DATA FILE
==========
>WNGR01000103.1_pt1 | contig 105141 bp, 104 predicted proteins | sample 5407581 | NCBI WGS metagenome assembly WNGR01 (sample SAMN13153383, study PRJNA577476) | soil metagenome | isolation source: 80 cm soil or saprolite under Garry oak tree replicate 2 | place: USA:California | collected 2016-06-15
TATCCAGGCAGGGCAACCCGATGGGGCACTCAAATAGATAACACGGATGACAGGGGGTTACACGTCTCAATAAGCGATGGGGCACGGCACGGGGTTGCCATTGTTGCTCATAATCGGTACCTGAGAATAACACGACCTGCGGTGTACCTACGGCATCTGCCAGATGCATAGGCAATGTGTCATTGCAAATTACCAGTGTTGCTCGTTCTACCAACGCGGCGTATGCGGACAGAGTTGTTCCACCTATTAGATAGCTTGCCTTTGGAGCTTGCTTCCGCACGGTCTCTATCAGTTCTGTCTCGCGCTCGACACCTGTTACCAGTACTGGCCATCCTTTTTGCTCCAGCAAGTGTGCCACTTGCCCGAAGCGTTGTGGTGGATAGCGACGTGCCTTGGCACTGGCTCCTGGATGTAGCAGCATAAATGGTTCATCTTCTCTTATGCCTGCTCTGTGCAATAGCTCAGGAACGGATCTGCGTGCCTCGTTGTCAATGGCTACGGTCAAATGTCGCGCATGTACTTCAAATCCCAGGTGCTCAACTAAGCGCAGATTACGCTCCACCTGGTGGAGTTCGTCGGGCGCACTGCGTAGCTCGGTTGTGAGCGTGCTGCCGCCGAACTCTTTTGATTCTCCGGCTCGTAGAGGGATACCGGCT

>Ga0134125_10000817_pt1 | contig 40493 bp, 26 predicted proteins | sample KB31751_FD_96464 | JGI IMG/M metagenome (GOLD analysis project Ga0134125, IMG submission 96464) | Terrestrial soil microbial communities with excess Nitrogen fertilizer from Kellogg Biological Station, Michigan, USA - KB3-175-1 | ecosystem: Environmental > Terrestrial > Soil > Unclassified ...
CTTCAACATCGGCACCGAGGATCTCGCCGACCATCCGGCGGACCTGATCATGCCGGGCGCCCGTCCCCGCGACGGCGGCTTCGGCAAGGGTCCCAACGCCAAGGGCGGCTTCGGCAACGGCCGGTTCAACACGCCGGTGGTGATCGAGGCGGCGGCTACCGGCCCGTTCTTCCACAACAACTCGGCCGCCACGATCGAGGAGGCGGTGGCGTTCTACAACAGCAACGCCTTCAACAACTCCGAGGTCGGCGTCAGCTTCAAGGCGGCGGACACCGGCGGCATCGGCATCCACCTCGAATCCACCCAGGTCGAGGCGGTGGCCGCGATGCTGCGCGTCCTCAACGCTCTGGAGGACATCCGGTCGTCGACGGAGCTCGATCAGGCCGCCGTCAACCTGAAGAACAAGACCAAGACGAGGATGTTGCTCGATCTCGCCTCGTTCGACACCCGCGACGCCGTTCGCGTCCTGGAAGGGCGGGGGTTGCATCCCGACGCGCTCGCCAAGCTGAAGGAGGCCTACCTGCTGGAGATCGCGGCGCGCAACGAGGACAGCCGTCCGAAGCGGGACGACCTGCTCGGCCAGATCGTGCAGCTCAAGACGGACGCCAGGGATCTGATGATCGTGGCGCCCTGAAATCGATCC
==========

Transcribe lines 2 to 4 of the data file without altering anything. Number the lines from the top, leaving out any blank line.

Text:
TATCCAGGCAGGGCAACCCGATGGGGCACTCAAATAGATAACACGGATGACAGGGGGTTACACGTCTCAATAAGCGATGGGGCACGGCACGGGGTTGCCATTGTTGCTCATAATCGGTACCTGAGAATAACACGACCTGCGGTGTACCTACGGCATCTGCCAGATGCATAGGCAATGTGTCATTGCAAATTACCAGTGTTGCTCGTTCTACCAACGCGGCGTATGCGGACAGAGTTGTTCCACCTATTAGATAGCTTGCCTTTGGAGCTTGCTTCCGCACGGTCTCTATCAGTTCTGTCTCGCGCTCGACACCTGTTACCAGTACTGGCCATCCTTTTTGCTCCAGCAAGTGTGCCACTTGCCCGAAGCGTTGTGGTGGATAGCGACGTGCCTTGGCACTGGCTCCTGGATGTAGCAGCATAAATGGTTCATCTTCTCTTATGCCTGCTCTGTGCAATAGCTCAGGAACGGATCTGCGTGCCTCGTTGTCAATGGCTACGGTCAAATGTCGCGCATGTACTTCAAATCCCAGGTGCTCAACTAAGCGCAGATTACGCTCCACCTGGTGGAGTTCGTCGGGCGCACTGCGTAGCTCGGTTGTGAGCGTGCTGCCGCCGAACTCTTTTGATTCTCCGGCTCGTAGAGGGATACCGGCT

>Ga0134125_10000817_pt1 | contig 40493 bp, 26 predicted proteins | sample KB31751_FD_96464 | JGI IMG/M metagenome (GOLD analysis project Ga0134125, IMG submission 96464) | Terrestrial soil microbial communities with excess Nitrogen fertilizer from Kellogg Biological Station, Michigan, USA - KB3-175-1 | ecosystem: Environmental > Terrestrial > Soil > Unclassified ...
CTTCAACATCGGCACCGAGGATCTCGCCGACCATCCGGCGGACCTGATCATGCCGGGCGCCCGTCCCCGCGACGGCGGCTTCGGCAAGGGTCCCAACGCCAAGGGCGGCTTCGGCAACGGCCGGTTCAACACGCCGGTGGTGATCGAGGCGGCGGCTACCGGCCCGTTCTTCCACAACAACTCGGCCGCCACGATCGAGGAGGCGGTGGCGTTCTACAACAGCAACGCCTTCAACAACTCCGAGGTCGGCGTCAGCTTCAAGGCGGCGGACACCGGCGGCATCGGCATCCACCTCGAATCCACCCAGGTCGAGGCGGTGGCCGCGATGCTGCGCGTCCTCAACGCTCTGGAGGACATCCGGTCGTCGACGGAGCTCGATCAGGCCGCCGTCAACCTGAAGAACAAGACCAAGACGAGGATGTTGCTCGATCTCGCCTCGTTCGACACCCGCGACGCCGTTCGCGTCCTGGAAGGGCGGGGGTTGCATCCCGACGCGCTCGCCAAGCTGAAGGAGGCCTACCTGCTGGAGATCGCGGCGCGCAACGAGGACAGCCGTCCGAAGCGGGACGACCTGCTCGGCCAGATCGTGCAGCTCAAGACGGACGCCAGGGATCTGATGATCGTGGCGCCCTGAAATCGATCC